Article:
Aug 5, 2022
Look out — teen entrepreneur Gabby Goodwin in building an empire. Gabrielle “Gabby” Goodwin is the 14-year-old entrepreneur and “CEO of Confidence” behind GaBBY Bows and Confidence by Gabby Goodwin. She is also responsible for saving little Black girls across the world when it comes to losing hair bows as the mastermind behind the first patented and non-slip double-face double-snap barrette (her products can even be found in retail giants like Target). Courtesy of GaBBY Bows When she isn’t teaming up with her mother to run her business, Goodwin is just the normal teenager living life to the fullest while being all about her paper at the same time. In a recent interview with AfroTech, as the South Carolina native headed home from her first day of high school, she discussed her journey into entrepreneurship, a recent surprise from Gayle King, and what’s next for her company.
Sep 9, 2021
Who knew that entrepreneur Ja’Nye Hampton’s first high school job of working at a flower shop would present a full circle moment for her owning her own shop in Detroit? Even the Detroit native counted herself out of the flower business as a busy teenager just hustling to make a way. What started as an after school gig eventually led to Hampton discovering her passion for making flower arrangements and founding Detroit Flower Company. It’s that opportunity that’s helped her create more jobs for young girls in her local community and put small businesses on the map in her city.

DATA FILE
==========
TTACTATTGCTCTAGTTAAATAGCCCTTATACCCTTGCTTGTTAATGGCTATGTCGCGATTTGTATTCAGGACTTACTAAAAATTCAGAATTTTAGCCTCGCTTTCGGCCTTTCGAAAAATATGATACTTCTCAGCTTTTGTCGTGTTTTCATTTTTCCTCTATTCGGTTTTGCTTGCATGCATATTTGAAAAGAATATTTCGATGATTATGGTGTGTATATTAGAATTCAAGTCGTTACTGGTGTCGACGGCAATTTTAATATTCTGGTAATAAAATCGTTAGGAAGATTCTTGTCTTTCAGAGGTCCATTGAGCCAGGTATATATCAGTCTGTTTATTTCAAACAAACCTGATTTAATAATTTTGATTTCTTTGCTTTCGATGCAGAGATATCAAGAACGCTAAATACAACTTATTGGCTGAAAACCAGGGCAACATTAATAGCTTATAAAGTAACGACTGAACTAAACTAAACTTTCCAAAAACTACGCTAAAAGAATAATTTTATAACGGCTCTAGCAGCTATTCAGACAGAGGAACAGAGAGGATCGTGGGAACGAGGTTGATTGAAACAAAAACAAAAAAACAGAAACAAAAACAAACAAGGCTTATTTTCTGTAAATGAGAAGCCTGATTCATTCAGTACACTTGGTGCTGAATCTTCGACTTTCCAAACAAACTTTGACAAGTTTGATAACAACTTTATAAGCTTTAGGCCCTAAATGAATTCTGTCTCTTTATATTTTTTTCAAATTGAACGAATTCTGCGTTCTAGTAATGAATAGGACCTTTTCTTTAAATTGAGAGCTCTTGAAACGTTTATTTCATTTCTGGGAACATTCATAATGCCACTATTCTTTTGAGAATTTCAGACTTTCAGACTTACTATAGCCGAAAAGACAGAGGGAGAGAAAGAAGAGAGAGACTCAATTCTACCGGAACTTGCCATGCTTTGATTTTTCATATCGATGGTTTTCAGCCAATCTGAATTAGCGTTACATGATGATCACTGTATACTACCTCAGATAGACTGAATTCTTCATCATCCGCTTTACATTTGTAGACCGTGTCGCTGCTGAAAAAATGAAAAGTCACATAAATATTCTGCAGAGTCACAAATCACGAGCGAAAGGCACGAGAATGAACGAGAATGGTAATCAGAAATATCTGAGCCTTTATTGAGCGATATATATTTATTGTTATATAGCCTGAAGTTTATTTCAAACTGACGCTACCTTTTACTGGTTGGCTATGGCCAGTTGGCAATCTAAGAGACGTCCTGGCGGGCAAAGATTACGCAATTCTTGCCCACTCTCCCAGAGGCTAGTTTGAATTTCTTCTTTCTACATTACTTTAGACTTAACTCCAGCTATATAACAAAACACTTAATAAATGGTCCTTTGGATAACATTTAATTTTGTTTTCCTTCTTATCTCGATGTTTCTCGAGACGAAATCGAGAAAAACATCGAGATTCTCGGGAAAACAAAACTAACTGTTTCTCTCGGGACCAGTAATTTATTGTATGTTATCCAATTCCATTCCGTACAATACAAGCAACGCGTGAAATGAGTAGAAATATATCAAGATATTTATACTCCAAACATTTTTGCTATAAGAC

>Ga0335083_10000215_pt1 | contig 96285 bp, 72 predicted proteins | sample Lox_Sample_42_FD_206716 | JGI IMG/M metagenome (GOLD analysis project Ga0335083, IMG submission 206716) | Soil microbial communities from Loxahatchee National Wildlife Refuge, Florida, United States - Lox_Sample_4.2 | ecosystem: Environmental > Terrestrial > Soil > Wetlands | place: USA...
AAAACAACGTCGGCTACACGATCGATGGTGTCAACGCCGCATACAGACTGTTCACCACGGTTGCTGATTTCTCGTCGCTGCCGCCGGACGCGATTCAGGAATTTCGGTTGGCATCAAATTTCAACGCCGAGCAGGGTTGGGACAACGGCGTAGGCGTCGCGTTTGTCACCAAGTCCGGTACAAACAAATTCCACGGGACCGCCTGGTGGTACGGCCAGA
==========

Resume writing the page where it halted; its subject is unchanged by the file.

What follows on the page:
Aug 24, 2021
Education may not be everything, but a strong work ethic is, and Darrel Harris is proof of that in the trucking industry. For Harris, formal education wasn’t in his plans when he sought a career, but making money and a life for himself was. Thanks to advice from his mother’s boyfriend at age 19, he landed a job as a dock worker where he says the money made was like a dream come true coming from where he was from, Yahoo! Finance reports. “I went down there and applied for the job and I’ll never forget they offered me $10.50 an hour as a part-time dockworker and where I come from that’s real money,” said Harris in an interview with Black Enterprise. “I remember at the time thinking if I can hang on to this job and make $10.50 a year for the rest of my career I’ll be happy.” Life had bigger plans for Harris, who over about two and a half decades managed to work his way up the trucking and shipping industry ladder to become Yellow Trucking’s first Black president. In April, Harris...